“I’d love to go travelling for a few years,” confessed my client, “but I just don’t have the money to spare.”
This last bit made me perk up. I probed a little further, and it turned out that she had this idea in the back of her head, that better-off people simply have money left over. When she thought about it, she admitted that it didn’t make a lot of sense.
I agree. On the whole, I don’t think there are many people – apart from the super-rich – who actually have money “to spare”. In fact, I’m fairly certain that if I were to do a quick poll of when’s the last time you had money left over at the end of the month, you and almost everyone would probably say: “That doesn’t really happen.”
If you’re one of the rare exceptions to this, congratulations! But even in that case, I’d wager that you’d have more money to either save or invest into your dreams if you didn’t pay for everything else first and simply took what was left. And that’s my point here: Money is energy.
Think back to the money you existed on as a student, or when you got your first job. Chances are you’re earning more these days. However, does it feel like you have buckets of cash? Probably not.
The reasons for this phenomenon are manifold. Generally speaking, we adjust our lifestyles to our income without even realising it. Once our available money increases, so does our mindset and subconsiously, our needs as well.
What this means is that you need to come up with a better system if you’d like to have money “to spare”. Fortunately, I’ve got you covered there!
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The one-pot philosophy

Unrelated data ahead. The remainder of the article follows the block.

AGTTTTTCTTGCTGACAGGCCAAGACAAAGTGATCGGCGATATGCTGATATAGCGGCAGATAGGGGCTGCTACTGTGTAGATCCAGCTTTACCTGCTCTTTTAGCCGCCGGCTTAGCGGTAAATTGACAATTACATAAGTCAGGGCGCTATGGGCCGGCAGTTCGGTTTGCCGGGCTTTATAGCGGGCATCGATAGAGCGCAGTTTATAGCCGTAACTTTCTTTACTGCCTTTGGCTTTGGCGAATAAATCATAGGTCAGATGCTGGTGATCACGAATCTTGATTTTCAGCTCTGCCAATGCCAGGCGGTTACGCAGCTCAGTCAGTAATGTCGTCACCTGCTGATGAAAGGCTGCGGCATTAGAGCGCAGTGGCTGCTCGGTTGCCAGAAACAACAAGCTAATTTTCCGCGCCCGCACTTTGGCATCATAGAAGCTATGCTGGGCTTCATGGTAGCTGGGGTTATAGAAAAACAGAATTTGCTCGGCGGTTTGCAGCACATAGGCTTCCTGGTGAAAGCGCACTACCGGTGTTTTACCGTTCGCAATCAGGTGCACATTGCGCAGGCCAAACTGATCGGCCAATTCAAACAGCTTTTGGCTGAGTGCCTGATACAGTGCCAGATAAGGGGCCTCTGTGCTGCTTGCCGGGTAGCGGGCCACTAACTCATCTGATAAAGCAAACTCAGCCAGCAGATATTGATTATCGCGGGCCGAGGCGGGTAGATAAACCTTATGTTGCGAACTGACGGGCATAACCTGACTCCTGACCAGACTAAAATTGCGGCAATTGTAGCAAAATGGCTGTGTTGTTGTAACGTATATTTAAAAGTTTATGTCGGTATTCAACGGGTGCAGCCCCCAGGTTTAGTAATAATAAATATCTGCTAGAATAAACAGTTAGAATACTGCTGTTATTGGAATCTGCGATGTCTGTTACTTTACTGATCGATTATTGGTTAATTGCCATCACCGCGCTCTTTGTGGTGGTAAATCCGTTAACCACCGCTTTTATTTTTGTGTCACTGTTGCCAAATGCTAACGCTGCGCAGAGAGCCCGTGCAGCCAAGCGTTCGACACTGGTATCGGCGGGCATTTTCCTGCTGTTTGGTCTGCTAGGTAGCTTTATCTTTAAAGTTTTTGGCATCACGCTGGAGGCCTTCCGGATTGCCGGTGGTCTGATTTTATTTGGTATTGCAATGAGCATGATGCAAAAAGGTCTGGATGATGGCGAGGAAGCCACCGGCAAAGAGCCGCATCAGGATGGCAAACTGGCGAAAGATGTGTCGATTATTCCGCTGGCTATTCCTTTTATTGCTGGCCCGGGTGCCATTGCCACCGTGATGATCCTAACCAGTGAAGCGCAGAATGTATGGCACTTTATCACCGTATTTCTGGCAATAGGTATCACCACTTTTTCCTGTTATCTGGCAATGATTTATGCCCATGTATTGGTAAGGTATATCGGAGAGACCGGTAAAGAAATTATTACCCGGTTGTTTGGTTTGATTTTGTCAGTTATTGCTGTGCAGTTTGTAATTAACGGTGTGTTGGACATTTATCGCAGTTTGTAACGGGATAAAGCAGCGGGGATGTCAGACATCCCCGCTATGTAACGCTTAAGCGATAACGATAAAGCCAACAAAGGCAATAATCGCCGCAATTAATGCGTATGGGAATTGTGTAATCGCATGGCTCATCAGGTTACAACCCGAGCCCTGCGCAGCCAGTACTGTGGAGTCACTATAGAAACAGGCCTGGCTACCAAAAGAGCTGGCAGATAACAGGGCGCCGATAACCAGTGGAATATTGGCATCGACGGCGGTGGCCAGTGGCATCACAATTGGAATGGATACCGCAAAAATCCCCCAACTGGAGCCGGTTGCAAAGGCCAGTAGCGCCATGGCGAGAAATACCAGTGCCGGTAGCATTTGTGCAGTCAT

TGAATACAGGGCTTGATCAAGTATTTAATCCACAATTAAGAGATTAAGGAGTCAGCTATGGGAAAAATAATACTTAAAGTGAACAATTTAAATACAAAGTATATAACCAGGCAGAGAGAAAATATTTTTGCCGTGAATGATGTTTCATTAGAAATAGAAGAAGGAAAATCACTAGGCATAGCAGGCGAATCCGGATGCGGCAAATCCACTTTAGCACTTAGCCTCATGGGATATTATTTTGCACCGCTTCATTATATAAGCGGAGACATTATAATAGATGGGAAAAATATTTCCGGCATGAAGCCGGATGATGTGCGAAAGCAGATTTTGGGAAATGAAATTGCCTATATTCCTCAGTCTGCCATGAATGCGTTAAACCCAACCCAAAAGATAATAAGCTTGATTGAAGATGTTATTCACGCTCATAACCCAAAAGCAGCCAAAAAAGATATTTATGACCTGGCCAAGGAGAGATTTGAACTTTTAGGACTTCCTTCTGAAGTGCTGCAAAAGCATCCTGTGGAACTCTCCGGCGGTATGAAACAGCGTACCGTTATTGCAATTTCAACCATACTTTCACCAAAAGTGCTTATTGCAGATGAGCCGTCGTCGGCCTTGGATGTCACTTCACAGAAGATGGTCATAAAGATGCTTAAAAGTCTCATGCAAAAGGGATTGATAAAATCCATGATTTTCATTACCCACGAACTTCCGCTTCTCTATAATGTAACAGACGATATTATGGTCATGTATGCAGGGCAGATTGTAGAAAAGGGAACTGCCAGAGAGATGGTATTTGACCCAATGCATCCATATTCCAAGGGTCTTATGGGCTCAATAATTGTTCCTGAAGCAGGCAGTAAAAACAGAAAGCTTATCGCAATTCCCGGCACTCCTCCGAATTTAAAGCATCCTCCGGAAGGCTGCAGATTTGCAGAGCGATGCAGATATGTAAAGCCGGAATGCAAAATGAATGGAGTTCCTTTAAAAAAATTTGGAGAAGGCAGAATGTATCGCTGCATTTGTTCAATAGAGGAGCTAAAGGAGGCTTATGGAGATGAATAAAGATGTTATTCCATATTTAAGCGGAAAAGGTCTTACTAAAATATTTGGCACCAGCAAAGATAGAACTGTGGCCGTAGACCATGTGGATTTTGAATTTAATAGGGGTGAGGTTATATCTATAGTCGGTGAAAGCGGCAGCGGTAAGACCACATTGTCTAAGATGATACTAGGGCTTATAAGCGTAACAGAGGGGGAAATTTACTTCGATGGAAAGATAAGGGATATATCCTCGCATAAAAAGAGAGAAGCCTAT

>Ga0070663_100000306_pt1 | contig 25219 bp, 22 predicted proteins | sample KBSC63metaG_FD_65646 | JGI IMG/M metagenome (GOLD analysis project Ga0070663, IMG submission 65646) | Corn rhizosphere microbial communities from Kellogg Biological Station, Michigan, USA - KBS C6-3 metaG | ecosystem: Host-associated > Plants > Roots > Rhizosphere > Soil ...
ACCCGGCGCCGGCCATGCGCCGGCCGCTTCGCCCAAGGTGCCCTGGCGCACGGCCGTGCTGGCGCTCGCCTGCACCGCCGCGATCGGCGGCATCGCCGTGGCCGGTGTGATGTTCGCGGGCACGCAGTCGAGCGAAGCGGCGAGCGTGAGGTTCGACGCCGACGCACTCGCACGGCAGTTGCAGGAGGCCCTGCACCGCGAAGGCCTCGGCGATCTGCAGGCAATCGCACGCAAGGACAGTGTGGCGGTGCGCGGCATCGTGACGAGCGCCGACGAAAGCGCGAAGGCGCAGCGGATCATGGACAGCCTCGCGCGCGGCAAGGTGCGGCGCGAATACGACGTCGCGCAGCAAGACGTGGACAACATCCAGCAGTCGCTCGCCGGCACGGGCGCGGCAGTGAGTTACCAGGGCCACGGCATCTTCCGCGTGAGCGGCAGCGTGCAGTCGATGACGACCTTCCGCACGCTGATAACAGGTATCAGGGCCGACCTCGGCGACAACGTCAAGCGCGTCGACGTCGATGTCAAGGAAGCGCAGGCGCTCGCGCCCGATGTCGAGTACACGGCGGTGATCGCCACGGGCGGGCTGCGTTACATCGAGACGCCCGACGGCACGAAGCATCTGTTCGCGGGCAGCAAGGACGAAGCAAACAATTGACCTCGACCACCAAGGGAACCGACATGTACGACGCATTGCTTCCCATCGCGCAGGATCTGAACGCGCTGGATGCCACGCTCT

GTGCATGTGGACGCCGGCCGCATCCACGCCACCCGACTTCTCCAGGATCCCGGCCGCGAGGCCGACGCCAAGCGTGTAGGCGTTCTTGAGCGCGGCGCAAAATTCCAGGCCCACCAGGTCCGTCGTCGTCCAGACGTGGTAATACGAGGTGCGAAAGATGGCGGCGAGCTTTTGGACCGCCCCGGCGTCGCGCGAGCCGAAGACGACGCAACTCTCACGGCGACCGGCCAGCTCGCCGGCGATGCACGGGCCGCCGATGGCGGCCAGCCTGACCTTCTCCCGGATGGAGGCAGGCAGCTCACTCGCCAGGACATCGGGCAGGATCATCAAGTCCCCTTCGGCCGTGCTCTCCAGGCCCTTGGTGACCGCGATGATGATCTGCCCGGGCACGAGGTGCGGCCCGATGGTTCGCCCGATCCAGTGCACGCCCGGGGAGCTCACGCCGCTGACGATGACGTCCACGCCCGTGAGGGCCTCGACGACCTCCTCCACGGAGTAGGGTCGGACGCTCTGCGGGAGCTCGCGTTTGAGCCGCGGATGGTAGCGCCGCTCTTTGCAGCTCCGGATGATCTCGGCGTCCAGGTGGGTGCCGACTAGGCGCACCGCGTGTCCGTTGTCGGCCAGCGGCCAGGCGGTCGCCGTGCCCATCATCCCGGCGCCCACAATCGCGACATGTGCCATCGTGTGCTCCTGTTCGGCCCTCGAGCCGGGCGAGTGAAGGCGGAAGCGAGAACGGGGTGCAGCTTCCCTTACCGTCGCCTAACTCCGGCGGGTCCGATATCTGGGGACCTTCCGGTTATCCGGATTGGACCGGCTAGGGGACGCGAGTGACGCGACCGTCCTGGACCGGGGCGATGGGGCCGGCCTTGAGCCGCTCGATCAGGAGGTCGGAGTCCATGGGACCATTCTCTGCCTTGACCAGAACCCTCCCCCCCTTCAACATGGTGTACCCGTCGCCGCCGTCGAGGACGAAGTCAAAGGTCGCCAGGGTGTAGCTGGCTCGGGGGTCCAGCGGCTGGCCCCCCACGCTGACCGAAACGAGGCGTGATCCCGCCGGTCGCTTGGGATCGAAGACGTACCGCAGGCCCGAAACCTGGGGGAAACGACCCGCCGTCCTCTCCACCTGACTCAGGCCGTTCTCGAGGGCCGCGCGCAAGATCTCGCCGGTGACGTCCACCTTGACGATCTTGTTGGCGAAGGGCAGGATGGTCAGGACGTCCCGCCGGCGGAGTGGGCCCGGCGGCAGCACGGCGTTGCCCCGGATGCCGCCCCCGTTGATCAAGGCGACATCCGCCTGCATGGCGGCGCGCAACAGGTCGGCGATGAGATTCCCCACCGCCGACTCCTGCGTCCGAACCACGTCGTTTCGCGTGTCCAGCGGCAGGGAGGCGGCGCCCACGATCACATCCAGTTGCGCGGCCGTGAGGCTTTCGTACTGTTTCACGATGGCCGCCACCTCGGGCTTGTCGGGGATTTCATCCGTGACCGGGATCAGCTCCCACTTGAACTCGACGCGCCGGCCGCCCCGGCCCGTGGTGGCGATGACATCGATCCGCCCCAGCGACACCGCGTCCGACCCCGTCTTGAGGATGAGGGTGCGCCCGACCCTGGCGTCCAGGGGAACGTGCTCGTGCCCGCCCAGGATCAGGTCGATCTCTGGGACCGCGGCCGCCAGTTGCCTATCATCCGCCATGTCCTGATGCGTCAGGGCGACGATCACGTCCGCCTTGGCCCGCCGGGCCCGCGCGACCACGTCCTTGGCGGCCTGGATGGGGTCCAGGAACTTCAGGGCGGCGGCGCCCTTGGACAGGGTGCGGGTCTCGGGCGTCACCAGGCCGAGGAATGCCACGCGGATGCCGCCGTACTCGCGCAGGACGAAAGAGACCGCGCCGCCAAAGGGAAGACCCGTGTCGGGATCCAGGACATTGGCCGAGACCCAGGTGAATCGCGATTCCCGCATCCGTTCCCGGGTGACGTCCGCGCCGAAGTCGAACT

You may argue that you can always budget and divide up your income – necessities, savings, gifts, play money, the way you’ve seen me suggest it a number of times if you’ve been following me for a while. Maybe you’ve even tried this method and found that you didn’t stick with your budget.
Before you feel like a failure, let me tell you a story. Imagine you cook a meal – say, a stew? – for a family of five. You divide out the food and tell each of them: “This bowl, that’s your food. Look at it and remember it well.” And then you take the bowls and one by one empty them into a big pot. Each person gets a spoon, they gather around the pot and start eating.
And then you get cross when they don’t “remember” their parts and all start eating whatever hits their spoon first.
It simply can’t work that way, can it? Then why do you expect it to work with your money? If your salary sits in just one account, then all your budgeting won’t help; you’ll keep using money for other purposes than what you’ve budgeted for, and you’ll definitely never have anything left over to save or use for your passions.
Money to spare: Divide and conquer
The best thing to do is to create separate accounts for each purpose. With most banks in the developed world, this is free. I have all my accounts in my mobile banking app at one glance; other banks offer online banking or phone banking. It’s a little hassle to set up all the different accounts, but it’s a necessary step if you’re serious about managing your money.
Some budgets don’t need an account of their own after all, for example your rent or mortgage. My monthly spending money gets withdrawn in cash at the beginning of each month, so no account is needed for that either.
See what works for you and don’t be shy to talk to a bank advisor. If they know their business at all, they’ll congratulate you on being so well-organised. Once your accounts are set up, you can either transfer the necessary amounts each month when your salary comes in, or – if your income is the same each month – you can even set up standing orders for things like the rent.
I can’t fully explain why it works, but once the money is gone from your main current account, it’s far less likely for you to mess up your budget and use money for an expense it wasn’t allocated to.
Try accounts for necessities (rent, bills, food, haircut – ca. 60% of your income), play (ca. 5%), giving (5-10%), education/coaching/workshops (10%), saving (10%) and saving for spending (5-10%). You’ll gain peace of mind as well as funds for the things you love.